I'd encourage you to stick with Ziva cloth because it's more likely to give you the right result. The time spent tweaking ncloth settings can just be spent letting ziva cloth do it's thing. ncloth is a general purpose cloth solver which really has to be massaged to work for fascia, where ours has been designed with this purpose in mind.
Ziva cloth also has lots of room for optimization, which will eventually happen in future releases.
In the meantime, if you can keep the point count down, that will help you with speed. In areas where you're not so concerned about detail loss, you can decrease the resolution of the mesh.
Some other ideas for speed. Split your fascia up. Try doing an upper body fascia and a lower body fascia. That way you can iterate on one at a time, and if you have the capacity, solve them in parallel.
Some other helpful things for the fascia pass. If you're running collisions, key gravity from 0 to -9.8 over a few frames, so it gives the solver a chance to resolve collisions. Or just turn gravity off.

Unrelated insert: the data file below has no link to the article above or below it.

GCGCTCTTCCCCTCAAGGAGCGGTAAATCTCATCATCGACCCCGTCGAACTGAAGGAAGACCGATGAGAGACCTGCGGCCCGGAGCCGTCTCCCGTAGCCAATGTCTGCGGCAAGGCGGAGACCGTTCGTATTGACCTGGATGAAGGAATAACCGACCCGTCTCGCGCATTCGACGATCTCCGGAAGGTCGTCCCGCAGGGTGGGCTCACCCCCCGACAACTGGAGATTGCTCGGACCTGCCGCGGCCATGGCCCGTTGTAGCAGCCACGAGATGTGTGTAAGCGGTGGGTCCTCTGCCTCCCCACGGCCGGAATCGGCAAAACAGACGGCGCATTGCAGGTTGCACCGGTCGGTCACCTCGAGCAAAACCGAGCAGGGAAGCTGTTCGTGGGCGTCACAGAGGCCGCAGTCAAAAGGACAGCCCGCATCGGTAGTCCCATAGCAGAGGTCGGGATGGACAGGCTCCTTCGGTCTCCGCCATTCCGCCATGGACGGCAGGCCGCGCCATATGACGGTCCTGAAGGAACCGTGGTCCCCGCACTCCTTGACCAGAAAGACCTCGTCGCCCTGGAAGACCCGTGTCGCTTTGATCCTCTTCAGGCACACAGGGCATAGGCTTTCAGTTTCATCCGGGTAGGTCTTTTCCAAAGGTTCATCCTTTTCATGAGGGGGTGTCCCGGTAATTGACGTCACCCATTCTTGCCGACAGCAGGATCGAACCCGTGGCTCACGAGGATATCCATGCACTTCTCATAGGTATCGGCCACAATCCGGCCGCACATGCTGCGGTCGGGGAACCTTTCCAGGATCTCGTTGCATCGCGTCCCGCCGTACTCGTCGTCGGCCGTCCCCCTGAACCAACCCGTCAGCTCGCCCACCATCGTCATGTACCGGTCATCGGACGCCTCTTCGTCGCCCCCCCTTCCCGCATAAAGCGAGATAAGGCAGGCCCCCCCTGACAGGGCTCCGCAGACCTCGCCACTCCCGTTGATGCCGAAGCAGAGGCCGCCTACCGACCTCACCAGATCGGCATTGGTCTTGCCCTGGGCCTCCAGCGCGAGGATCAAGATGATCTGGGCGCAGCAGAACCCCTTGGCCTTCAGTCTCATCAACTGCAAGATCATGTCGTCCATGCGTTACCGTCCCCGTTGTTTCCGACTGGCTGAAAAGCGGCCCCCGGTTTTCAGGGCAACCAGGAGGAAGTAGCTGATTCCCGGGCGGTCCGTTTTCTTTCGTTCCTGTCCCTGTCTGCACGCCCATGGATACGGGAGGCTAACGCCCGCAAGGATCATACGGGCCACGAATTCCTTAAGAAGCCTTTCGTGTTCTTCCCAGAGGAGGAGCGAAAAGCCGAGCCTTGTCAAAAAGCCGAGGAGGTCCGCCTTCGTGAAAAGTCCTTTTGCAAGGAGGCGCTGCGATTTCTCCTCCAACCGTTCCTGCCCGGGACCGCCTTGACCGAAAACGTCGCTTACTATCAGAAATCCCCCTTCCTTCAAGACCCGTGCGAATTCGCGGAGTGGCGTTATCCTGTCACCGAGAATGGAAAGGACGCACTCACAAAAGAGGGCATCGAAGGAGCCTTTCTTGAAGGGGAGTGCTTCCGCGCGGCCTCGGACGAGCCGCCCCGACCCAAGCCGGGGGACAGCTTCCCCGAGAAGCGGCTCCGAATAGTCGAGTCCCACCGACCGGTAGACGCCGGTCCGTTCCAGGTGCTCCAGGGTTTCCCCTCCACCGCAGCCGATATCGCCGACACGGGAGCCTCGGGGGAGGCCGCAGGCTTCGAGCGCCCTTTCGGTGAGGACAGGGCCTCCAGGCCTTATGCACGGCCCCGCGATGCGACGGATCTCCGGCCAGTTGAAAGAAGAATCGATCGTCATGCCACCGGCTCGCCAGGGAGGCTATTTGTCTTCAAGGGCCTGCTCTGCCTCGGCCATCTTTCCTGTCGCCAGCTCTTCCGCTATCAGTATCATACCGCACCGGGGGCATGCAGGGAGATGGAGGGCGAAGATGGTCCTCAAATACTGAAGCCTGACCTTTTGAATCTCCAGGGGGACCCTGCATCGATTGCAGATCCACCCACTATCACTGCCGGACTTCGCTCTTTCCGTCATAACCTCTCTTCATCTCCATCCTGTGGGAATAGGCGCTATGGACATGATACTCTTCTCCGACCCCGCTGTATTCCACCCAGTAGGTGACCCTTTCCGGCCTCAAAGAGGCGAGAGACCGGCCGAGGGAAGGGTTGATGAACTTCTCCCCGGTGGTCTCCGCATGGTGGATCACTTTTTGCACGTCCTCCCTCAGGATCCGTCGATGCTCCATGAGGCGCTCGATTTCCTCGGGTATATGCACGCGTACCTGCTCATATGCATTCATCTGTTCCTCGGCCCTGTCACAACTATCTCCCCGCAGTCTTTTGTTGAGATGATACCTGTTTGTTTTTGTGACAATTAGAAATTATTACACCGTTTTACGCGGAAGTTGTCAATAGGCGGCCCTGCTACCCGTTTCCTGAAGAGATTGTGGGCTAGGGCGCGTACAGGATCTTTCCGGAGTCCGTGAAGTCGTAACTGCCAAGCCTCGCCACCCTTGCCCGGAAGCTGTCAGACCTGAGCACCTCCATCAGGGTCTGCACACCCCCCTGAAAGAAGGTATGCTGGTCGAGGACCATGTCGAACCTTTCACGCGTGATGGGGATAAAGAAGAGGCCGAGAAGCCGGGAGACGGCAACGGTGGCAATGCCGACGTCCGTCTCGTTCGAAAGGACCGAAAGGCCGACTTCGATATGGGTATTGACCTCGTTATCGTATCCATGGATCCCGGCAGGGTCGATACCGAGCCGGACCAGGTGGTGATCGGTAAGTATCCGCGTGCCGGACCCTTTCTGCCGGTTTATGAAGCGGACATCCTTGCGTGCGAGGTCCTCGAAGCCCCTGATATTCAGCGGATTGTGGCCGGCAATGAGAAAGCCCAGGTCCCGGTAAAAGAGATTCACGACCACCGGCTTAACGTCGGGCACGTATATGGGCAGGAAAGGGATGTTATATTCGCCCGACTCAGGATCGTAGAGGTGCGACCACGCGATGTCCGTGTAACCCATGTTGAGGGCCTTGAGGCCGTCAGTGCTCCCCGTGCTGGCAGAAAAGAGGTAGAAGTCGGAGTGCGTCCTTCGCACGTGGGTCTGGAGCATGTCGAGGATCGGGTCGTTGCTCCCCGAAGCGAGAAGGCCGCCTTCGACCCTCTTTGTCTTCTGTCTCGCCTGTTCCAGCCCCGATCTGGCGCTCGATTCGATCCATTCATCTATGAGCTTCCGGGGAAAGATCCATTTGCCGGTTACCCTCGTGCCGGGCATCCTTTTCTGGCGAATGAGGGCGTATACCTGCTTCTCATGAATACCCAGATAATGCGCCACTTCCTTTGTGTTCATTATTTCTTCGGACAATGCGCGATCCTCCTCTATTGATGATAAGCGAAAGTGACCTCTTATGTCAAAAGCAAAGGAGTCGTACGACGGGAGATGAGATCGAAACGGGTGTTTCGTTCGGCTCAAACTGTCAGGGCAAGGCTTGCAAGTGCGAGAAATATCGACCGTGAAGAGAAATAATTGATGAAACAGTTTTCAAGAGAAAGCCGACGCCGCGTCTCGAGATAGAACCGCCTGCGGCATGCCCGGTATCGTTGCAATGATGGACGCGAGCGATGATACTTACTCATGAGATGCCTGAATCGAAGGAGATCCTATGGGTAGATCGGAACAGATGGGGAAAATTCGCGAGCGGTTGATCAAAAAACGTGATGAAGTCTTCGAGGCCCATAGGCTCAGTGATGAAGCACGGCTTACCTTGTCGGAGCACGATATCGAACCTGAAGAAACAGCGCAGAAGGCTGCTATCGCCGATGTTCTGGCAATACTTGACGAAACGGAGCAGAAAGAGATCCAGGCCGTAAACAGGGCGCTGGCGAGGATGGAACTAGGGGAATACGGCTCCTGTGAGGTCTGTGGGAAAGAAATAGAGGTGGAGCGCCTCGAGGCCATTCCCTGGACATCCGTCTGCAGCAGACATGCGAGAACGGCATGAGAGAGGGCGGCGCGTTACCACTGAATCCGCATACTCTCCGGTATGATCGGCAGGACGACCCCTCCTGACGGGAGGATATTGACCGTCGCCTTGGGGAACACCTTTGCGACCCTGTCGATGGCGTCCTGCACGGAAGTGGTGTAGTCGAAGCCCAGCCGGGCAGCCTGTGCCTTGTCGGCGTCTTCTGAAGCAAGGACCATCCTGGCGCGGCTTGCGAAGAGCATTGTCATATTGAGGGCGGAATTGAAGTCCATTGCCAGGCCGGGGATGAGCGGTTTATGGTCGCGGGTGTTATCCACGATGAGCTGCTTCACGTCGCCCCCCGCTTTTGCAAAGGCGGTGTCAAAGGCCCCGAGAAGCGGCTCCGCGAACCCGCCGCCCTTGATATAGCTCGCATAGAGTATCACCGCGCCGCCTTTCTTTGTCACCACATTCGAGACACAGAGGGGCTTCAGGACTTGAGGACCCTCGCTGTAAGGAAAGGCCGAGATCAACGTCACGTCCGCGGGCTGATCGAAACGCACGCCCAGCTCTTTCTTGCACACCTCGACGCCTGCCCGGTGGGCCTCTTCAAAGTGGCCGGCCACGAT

I've found turning the frames per second attribute down to something like 4 (from 24) can be helpful too for resolving collisions.
Keep attachment stiffnesses relatively low if you have the cloth at default settings. ~1x105 has been about as stiff as I've needed to go. Same goes for collision stiffness. Higher values can introduce instability
If you're super concerned about speed, you can always solve your fascia as a tissue. Turn collision volume off on the fascia if it's a closed mesh